As one of the most respected coaches in the league – not to mention the bench boss of the 2010 gold medal team – Mike Babcock seemed like a pretty obvious choice for Team Canada. They made it official on Monday.
While the Toronto Star’s Cathal Kelly believes that it was the right choice for the team, it might not be the same for Babcock, who Kelly believes is entering something like a no-win situation.
Kelly describes the gig as a “patriotic minefield,” especially after a successful first run.
Canada rides a metronomic wave of Olympic hockey emotion. With a gold in hand, we’ve crested the peak of the manic phase, and are headed down toward depression. The microscopic attention span of the public can only properly focus on the win that follows the disappointment of a loss. That’s the first high. Everything else is chasing a feeling that diminishes.
Even in a profession where job security seems perpetually flimsy, Kelly asserts that being behind Canada’s bench is the greatest pressure a coach can face.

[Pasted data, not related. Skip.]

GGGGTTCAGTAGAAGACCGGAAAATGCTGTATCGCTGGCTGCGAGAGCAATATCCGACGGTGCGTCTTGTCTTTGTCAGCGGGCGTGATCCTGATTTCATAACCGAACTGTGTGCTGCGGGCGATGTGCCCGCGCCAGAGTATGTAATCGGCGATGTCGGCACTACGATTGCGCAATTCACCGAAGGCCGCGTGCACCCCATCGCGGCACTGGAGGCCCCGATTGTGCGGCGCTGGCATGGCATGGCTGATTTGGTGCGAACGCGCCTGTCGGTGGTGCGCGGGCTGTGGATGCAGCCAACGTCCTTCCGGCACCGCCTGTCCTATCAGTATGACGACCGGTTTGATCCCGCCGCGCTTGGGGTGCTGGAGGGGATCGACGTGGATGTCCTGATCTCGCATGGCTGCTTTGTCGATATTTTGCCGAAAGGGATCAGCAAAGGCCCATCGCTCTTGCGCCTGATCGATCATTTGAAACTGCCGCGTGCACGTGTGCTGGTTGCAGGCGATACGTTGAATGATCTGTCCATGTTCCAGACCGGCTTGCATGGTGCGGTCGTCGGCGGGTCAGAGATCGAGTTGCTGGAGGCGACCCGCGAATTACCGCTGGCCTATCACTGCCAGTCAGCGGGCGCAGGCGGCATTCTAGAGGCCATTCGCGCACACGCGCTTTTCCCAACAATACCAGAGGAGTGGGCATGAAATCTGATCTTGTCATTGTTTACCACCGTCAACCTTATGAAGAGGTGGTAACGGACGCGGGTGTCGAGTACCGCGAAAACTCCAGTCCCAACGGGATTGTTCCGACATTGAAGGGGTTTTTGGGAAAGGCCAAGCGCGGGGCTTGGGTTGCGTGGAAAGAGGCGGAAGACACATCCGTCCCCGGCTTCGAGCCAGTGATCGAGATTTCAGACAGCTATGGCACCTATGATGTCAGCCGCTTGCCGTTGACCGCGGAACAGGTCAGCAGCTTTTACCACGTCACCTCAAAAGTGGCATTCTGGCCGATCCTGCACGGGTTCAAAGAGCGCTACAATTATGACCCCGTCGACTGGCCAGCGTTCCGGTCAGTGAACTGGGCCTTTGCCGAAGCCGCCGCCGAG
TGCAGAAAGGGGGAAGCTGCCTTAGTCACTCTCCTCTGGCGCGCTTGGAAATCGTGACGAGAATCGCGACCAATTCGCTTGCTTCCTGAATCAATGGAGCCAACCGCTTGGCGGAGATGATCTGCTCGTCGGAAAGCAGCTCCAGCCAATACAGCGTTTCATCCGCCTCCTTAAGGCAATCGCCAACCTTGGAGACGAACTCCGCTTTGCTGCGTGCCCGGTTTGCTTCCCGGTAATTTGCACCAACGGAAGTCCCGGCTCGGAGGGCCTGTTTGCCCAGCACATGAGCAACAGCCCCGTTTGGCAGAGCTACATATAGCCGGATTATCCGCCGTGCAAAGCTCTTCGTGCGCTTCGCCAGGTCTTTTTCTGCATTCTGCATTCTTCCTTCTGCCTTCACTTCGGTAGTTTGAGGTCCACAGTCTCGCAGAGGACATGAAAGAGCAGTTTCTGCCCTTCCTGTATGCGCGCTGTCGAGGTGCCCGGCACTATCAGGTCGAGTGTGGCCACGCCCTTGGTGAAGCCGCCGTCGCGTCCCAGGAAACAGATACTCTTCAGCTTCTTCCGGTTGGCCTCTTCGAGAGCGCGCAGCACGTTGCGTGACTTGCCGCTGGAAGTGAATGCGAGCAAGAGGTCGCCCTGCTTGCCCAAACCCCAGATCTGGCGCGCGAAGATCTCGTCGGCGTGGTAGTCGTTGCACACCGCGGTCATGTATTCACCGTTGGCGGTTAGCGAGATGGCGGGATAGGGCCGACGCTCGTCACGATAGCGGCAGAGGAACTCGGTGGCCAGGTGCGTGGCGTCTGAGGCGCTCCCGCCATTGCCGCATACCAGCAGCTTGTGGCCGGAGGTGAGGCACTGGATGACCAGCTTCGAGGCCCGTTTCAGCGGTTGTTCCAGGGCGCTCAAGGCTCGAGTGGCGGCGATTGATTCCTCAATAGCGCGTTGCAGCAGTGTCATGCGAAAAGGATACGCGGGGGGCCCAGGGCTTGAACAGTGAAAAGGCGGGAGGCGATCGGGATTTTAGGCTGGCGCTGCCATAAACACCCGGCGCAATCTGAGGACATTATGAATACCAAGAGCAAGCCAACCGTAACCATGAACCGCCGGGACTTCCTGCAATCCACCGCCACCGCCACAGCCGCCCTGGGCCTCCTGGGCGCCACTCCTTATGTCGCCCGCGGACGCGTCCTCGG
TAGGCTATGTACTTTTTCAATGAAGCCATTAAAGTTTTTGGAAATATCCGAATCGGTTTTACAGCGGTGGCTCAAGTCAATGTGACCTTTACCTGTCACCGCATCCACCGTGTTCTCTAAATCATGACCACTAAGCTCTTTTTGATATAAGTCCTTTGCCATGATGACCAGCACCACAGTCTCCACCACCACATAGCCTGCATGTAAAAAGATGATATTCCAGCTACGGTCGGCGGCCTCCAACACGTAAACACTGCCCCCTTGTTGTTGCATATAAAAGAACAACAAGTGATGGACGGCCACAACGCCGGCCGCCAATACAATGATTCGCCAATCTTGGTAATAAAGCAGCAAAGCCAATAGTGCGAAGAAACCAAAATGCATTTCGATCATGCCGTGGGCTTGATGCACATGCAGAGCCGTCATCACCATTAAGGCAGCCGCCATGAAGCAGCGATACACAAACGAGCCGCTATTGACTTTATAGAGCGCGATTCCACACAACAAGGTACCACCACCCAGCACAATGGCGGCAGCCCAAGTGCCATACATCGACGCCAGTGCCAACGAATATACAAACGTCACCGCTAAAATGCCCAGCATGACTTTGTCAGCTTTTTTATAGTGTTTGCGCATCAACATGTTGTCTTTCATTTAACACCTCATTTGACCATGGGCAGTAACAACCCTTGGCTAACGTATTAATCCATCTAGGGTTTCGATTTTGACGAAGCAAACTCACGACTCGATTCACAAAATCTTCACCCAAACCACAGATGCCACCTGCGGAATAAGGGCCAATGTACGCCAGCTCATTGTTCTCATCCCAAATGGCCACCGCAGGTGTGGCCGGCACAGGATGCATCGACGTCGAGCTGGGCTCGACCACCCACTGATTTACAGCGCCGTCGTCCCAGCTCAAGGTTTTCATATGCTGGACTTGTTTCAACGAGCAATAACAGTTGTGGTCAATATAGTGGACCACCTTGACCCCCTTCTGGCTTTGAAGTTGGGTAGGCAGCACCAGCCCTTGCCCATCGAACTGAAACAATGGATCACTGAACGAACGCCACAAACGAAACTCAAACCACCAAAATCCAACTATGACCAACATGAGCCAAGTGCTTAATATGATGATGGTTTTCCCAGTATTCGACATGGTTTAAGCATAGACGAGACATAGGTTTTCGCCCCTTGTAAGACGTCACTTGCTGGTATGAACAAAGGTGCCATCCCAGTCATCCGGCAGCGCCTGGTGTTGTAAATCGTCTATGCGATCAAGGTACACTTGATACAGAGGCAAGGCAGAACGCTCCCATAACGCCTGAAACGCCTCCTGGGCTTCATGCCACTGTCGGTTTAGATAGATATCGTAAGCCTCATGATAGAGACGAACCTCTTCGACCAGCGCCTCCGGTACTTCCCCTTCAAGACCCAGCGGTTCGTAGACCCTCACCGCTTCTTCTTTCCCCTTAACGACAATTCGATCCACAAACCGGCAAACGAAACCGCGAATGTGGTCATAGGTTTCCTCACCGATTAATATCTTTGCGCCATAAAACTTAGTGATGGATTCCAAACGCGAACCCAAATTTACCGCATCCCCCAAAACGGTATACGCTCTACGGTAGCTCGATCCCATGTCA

We talk a lot about the pressure of coaching. At the professional level, that’s cultural and self-imposed. Every guy who earns the spot in the middle of the bench gets a bunch of mulligans along with it.
This is real pressure, because it has so little to do with professional competence. It’s standing at the head of an army you’ve only just met, and hoping they don’t need to be told what to do. If they lose, it’s on you. No do-overs.
Of course, there’s the counterargument: you get to guide what’s essentially an All-Star team, only with the motivation of representing your hockey-mad country as an added advantage.
(H/T to the Detroit Free Press.)